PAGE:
You might not know he is but Jason Standley is a true visionary of our sport and one of the most impactful people the industry has ever seen. For nearly three decades he has designed and built many of the most popular boards of all-time. Creating well over 1,000 board prototypes and many firsts during that span, Jason is always looking to innovate and improve board design. For the last ten plus years, he has been the man behind the scenes at Ronix doing all their board design.
During his time at Ronix he has shaped many wakesurf boards that have been the first of their kind and progressed the sport. 2018 is shaping up to be the biggest year thus far for Ronix's wakesurf division. 17 shapes (9 new for 2018)!
For this installment of 'WakeMAKERS Shaper's Insights' we headed up to Radar Lake to see where Jason shapes all the wakesurf boards and sit down with him to discuss the 2018 Ronix wakesurf lineup.
Can you introduce yourself and share your industry background?
Hey, I'm Jason Stanley, I work for Ronix Wakeboards, and I've been in the industry for about 26 years. I've worked at HO Sports and Hyperlite with all the same guys I work with now. I am 47 years old and I've designed a lot of different wakeboards, wake surfers, and done a lot of different projects in the last 26 years.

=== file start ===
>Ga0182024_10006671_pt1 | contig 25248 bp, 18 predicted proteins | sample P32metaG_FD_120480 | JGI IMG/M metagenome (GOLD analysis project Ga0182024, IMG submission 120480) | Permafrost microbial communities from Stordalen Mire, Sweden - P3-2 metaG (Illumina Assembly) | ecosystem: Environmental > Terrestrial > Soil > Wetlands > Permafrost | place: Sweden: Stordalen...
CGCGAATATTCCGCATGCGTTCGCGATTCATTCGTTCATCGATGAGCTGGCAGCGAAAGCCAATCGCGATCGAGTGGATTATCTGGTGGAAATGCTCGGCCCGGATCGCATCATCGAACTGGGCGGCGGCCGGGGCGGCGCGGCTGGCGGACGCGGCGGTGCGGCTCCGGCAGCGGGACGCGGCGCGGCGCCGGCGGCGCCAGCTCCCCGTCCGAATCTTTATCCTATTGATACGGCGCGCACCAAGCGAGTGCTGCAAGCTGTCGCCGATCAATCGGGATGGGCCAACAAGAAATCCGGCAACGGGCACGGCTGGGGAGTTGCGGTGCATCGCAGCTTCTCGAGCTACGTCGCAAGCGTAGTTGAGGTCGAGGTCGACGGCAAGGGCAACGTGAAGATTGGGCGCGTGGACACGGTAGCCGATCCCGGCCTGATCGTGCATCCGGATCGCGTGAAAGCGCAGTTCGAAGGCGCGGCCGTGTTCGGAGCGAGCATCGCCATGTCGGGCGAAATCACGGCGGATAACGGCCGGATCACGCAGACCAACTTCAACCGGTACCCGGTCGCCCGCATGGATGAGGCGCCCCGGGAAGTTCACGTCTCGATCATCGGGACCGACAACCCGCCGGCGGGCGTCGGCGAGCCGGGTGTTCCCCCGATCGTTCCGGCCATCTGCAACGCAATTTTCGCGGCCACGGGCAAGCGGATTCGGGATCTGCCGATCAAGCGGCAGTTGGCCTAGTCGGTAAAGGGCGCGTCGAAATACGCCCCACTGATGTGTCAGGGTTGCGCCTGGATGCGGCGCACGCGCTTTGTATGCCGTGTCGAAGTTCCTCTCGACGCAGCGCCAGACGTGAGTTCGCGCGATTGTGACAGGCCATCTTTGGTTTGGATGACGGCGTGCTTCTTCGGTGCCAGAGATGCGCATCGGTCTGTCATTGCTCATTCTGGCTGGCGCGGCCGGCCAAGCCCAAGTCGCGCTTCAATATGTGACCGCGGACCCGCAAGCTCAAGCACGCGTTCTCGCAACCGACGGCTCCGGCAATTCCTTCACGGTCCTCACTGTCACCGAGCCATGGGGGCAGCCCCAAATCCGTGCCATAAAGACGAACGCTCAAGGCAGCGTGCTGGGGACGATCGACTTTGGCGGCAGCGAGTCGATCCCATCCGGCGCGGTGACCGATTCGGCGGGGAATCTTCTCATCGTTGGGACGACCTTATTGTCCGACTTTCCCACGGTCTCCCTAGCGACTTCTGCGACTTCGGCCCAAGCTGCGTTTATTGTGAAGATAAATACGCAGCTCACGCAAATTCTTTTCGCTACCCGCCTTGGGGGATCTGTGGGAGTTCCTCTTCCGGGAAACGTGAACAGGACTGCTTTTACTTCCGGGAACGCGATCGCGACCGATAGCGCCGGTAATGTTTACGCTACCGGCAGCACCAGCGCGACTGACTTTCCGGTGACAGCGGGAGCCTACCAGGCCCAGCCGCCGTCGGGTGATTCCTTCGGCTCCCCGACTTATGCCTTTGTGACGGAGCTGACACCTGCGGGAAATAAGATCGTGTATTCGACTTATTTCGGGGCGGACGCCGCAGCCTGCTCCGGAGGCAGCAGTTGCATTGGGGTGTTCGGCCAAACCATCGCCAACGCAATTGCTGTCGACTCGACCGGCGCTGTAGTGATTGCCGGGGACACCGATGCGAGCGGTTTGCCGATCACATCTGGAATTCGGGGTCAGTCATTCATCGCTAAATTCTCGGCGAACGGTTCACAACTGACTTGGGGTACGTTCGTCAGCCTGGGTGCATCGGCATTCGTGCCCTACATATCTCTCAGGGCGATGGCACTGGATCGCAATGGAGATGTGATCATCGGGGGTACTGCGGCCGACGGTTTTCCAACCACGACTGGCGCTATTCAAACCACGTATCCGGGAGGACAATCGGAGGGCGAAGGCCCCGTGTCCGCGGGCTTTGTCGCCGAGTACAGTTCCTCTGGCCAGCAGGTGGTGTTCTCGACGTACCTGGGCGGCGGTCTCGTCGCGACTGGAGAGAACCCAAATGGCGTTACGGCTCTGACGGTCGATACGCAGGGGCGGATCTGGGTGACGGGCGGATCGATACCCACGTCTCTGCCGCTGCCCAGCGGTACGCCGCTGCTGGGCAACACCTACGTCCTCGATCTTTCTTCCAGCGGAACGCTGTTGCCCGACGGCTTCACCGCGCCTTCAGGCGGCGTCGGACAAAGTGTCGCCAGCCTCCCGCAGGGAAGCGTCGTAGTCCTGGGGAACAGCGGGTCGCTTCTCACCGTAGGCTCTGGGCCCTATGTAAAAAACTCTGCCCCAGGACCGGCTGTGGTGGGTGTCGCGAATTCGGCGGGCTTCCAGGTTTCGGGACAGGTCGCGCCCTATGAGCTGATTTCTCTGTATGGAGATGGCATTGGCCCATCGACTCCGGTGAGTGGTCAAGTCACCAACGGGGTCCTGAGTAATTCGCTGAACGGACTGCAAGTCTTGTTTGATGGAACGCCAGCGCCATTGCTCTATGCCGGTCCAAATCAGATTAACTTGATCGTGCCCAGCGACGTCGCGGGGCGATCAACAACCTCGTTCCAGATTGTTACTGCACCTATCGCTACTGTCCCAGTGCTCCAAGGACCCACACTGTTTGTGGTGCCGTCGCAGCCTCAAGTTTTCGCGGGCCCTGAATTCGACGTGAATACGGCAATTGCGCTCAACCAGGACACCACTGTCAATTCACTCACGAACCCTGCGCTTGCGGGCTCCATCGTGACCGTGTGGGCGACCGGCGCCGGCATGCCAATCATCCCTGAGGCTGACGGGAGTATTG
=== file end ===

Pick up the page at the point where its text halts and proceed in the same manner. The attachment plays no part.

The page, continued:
Leads us to our next question. How many boards do you think you've designed over the years?
I'll have to guess but it seems like at Ronix I'm doing probably about three to five a year, and I've been here for 12 years now. Back at Hyperlite, it was maybe close to the same, about three new boards a year, and I worked there for about 15 years. So if you do the math that's a lot of different boards, maybe 300 or something.
What are some of the most noteworthy boards that you've designed over the years?
I'm going to have to go back to Danny Harf and his first board, the Hyperlite Premier. The Ronix Ibex that Parks Bonifay had. Of course the Ronix One, which is probably one of my personal favorite boards.
For most wakesurf boards how many versions do you build before the final version that goes to market?
Sometimes two, sometimes 12. It kind of just varies. But I'd say the minimum I've ever done is maybe two prototypes. And then on the other end I've gone all the way up to twelve-ish prototypes to get the ride to where we want it.